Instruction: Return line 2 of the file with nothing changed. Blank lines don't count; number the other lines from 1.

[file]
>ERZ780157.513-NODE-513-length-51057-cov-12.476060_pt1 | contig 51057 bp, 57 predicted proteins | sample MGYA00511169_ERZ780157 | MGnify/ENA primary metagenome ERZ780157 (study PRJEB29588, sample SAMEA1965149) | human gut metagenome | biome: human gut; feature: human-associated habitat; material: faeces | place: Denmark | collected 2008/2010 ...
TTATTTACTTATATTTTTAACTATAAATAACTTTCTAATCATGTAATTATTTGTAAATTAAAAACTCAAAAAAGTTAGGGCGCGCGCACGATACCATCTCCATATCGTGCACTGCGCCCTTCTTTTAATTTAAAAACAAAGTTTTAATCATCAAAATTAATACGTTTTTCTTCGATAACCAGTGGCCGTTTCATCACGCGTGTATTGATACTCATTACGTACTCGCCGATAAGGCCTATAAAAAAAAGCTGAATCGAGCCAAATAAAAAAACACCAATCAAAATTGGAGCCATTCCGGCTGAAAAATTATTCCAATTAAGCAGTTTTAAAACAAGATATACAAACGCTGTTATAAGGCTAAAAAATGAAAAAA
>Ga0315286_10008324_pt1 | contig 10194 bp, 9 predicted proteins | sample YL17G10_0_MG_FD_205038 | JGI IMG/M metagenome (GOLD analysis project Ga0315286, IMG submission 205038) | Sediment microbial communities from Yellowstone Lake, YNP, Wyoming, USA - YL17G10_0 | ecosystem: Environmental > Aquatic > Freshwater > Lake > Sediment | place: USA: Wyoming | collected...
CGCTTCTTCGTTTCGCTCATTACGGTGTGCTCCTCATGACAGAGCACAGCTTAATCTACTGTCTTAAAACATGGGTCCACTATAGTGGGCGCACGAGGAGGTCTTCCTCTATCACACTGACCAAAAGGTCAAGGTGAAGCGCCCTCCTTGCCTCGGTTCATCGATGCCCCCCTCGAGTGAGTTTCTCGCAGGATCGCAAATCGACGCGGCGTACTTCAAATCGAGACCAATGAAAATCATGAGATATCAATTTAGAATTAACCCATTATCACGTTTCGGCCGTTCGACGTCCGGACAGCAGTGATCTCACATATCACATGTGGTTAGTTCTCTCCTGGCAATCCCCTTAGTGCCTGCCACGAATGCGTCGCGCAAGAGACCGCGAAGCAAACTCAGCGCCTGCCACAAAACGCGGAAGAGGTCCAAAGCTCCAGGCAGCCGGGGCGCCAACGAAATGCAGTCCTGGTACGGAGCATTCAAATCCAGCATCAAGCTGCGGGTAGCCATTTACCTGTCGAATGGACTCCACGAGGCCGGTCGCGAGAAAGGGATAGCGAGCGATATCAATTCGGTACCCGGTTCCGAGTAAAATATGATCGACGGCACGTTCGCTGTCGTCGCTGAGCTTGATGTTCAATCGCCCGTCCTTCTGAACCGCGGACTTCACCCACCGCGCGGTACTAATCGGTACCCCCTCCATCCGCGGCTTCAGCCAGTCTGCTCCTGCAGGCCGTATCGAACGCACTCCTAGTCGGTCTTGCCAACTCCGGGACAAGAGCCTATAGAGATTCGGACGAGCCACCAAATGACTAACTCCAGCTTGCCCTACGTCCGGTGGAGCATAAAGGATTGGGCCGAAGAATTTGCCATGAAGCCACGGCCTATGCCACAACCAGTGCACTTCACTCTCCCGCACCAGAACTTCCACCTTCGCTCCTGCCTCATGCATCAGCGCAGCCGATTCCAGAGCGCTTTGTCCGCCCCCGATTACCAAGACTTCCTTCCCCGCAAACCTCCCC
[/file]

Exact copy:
TTATTTACTTATATTTTTAACTATAAATAACTTTCTAATCATGTAATTATTTGTAAATTAAAAACTCAAAAAAGTTAGGGCGCGCGCACGATACCATCTCCATATCGTGCACTGCGCCCTTCTTTTAATTTAAAAACAAAGTTTTAATCATCAAAATTAATACGTTTTTCTTCGATAACCAGTGGCCGTTTCATCACGCGTGTATTGATACTCATTACGTACTCGCCGATAAGGCCTATAAAAAAAAGCTGAATCGAGCCAAATAAAAAAACACCAATCAAAATTGGAGCCATTCCGGCTGAAAAATTATTCCAATTAAGCAGTTTTAAAACAAGATATACAAACGCTGTTATAAGGCTAAAAAATGAAAAAA